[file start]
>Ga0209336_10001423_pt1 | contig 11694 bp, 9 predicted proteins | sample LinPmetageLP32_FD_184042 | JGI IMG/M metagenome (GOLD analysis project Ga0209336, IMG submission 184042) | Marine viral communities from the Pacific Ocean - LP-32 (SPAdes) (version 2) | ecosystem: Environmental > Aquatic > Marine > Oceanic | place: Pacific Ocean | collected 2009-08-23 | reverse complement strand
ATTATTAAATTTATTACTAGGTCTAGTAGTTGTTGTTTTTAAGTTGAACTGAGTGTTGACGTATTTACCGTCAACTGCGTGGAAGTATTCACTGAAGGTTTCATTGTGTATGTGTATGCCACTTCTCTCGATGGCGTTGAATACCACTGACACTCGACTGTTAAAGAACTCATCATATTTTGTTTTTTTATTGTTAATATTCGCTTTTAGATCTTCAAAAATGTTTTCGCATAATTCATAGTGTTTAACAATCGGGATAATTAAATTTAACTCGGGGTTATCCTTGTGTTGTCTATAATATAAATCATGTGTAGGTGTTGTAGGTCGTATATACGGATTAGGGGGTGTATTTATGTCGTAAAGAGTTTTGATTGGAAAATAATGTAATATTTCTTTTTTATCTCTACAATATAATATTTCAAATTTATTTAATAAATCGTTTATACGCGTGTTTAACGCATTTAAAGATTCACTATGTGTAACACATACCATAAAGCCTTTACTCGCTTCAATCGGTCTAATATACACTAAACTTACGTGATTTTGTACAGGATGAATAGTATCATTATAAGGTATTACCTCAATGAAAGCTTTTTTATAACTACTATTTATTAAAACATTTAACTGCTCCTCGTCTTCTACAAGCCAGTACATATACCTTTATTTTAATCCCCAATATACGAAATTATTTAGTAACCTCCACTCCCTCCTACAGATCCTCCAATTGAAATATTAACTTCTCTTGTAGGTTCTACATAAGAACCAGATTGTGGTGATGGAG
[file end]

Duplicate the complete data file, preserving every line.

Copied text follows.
>Ga0209336_10001423_pt1 | contig 11694 bp, 9 predicted proteins | sample LinPmetageLP32_FD_184042 | JGI IMG/M metagenome (GOLD analysis project Ga0209336, IMG submission 184042) | Marine viral communities from the Pacific Ocean - LP-32 (SPAdes) (version 2) | ecosystem: Environmental > Aquatic > Marine > Oceanic | place: Pacific Ocean | collected 2009-08-23 | reverse complement strand
ATTATTAAATTTATTACTAGGTCTAGTAGTTGTTGTTTTTAAGTTGAACTGAGTGTTGACGTATTTACCGTCAACTGCGTGGAAGTATTCACTGAAGGTTTCATTGTGTATGTGTATGCCACTTCTCTCGATGGCGTTGAATACCACTGACACTCGACTGTTAAAGAACTCATCATATTTTGTTTTTTTATTGTTAATATTCGCTTTTAGATCTTCAAAAATGTTTTCGCATAATTCATAGTGTTTAACAATCGGGATAATTAAATTTAACTCGGGGTTATCCTTGTGTTGTCTATAATATAAATCATGTGTAGGTGTTGTAGGTCGTATATACGGATTAGGGGGTGTATTTATGTCGTAAAGAGTTTTGATTGGAAAATAATGTAATATTTCTTTTTTATCTCTACAATATAATATTTCAAATTTATTTAATAAATCGTTTATACGCGTGTTTAACGCATTTAAAGATTCACTATGTGTAACACATACCATAAAGCCTTTACTCGCTTCAATCGGTCTAATATACACTAAACTTACGTGATTTTGTACAGGATGAATAGTATCATTATAAGGTATTACCTCAATGAAAGCTTTTTTATAACTACTATTTATTAAAACATTTAACTGCTCCTCGTCTTCTACAAGCCAGTACATATACCTTTATTTTAATCCCCAATATACGAAATTATTTAGTAACCTCCACTCCCTCCTACAGATCCTCCAATTGAAATATTAACTTCTCTTGTAGGTTCTACATAAGAACCAGATTGTGGTGATGGAG